After moving from Britain to California in 2008, Lucy Walker witnessed her first wildfire on a hillside along a Los Angeles freeway.
“Why is the hillside on fire?” the two-time Oscar®-nominated documentary filmmaker (Waste Land and The Tsunami and the Cherry Blossom) remembers asking herself.
Even more perplexing than that initial blaze was the fact that area residents seemed blasé about the increasing frequency and severity of these conflagrations.
“It was terrifying and intimidating,” says Walker. “I really couldn’t believe that people weren’t doing more about it. I couldn’t understand why we can’t just put these fires out.”
It was her quest for answers that inspired the moviemaker to produce her latest feature-length documentary, Bring Your Own Brigade (opening at Embarcadero Center Cinema on August 6 and premiering on the CBS News app and Paramount+ on Aug. 20), a decade later.
To investigate the catastrophic wildfire epidemic in her two-hour doc, Walker and her skeleton crew rode along with firefighters as they attempted to extinguish the most devastating blazes in California history, in and around Paradise and Malibu, which altogether claimed 88 residents.
She rounded out the incendiary footage she captured with up-close video from first responders and residents as well as interviews with survivors, firefighters, and experts theorizing on contributing factors like climate change, logging, and the eradication of indigenous burning practices.
I spoke to the director-producer about her findings, the challenges of shooting fires and interviewing survivors, and why it’s so difficult for so many people to make the changes that could mitigate the risk of future wildfires.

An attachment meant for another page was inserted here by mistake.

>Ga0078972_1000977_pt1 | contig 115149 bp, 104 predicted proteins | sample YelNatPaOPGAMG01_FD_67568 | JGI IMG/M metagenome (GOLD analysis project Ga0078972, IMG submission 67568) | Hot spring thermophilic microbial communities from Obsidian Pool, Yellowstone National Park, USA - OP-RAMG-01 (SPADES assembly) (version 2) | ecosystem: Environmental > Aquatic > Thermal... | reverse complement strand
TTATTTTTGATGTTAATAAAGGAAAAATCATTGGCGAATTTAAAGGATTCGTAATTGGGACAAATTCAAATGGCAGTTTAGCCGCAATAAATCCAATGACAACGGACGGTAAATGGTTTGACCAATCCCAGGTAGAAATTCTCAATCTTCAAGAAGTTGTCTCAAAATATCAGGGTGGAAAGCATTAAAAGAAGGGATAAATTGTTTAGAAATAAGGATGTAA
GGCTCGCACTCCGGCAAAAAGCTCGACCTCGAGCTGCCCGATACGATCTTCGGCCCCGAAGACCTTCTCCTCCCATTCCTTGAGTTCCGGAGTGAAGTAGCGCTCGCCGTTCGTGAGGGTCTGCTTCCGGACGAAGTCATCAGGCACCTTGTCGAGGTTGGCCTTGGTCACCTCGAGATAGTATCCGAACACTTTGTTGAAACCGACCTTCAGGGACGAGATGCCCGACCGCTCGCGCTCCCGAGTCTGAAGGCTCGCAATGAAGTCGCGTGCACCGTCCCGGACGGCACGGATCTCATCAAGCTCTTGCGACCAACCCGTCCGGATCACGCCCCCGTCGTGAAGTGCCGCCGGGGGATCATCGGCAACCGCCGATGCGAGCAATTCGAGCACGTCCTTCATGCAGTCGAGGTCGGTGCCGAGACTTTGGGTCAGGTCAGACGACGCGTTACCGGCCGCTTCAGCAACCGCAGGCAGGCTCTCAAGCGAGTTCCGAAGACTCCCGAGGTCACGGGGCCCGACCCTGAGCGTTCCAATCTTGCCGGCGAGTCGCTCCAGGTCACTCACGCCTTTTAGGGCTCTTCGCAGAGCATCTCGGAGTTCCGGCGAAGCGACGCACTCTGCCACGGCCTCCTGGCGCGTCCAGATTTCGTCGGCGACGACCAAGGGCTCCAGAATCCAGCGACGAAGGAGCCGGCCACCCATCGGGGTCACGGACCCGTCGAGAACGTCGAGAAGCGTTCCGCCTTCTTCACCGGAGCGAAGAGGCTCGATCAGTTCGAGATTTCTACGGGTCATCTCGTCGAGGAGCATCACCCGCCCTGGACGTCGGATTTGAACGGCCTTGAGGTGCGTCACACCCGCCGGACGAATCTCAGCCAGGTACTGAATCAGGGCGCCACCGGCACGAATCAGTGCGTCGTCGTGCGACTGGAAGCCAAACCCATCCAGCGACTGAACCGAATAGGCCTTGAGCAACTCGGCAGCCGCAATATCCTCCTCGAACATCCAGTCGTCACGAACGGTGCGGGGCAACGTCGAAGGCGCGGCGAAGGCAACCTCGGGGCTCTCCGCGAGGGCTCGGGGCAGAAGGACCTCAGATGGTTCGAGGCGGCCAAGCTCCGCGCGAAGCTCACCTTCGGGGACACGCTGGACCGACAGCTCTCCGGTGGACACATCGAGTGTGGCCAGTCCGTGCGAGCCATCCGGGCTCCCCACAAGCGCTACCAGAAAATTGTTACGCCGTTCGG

48 HILLS I read that this project was initially slated to be a short film, but partway through you decided to make it a full-length feature. Why?
LUCY WALKER Yeah, I was going to make a short film about the Thomas Fire (in Ventura and Santa Barbara counties), which was the biggest fire in California history. And then, by that summer, there was the Mendocino Complex Fire (in Mendocino, Lake, Colusa, and Glenn counties), which was even bigger, so I felt like I can’t make a film about the second biggest fire in California history, can I?
Also, the fact that there had been a bigger one made me think, ‘Well, we’ve got to look at the bigger picture. We’ve had the two biggest fires in California history within a few months. What’s going on? And then I was kind of set to go when the next fires hit, those November fires in Malibu and Paradise. When they came along, I thought, ‘Well, these are incredible case studies.’
48 HILLS What was it like to shoot so close to the fires?
LUCY WALKER I was absolutely terrified. You hear me panicking in the beginning of the movie and I was not close relative to the first responders and residents. Some of them are screaming in the traffic [as they evacuated], just panicking. So I really related to the people and to the panic because it’s really scary.
48 HILLS Could you actually feel the heat from where you were shooting?
LUCY WALKER Did I ever feel the heat? That’s a good question. I guess so. Yeah, and you can smell smoke more. But some of the [most immersive] footage was AirDropped to me from residents and responders who risked their lives to get those shots.
48 HILLS Some of the most painful scenes to watch were your interviews with wildfire victims who lost so much. I imagine that when you’re asking them difficult questions, you’re forced to take on the roles of journalist and therapist.
LUCY WALKER Yeah, it’s a good way of putting it. I think that’s always true with documentary filmmaking because you’re asking people questions about some very traumatic stuff. I’m the one asking them the questions, but they don’t have therapists. And some of the techniques I use will be a little bit like a therapist, as I’m certainly aiming to have a healing effect by the way that I interact with them.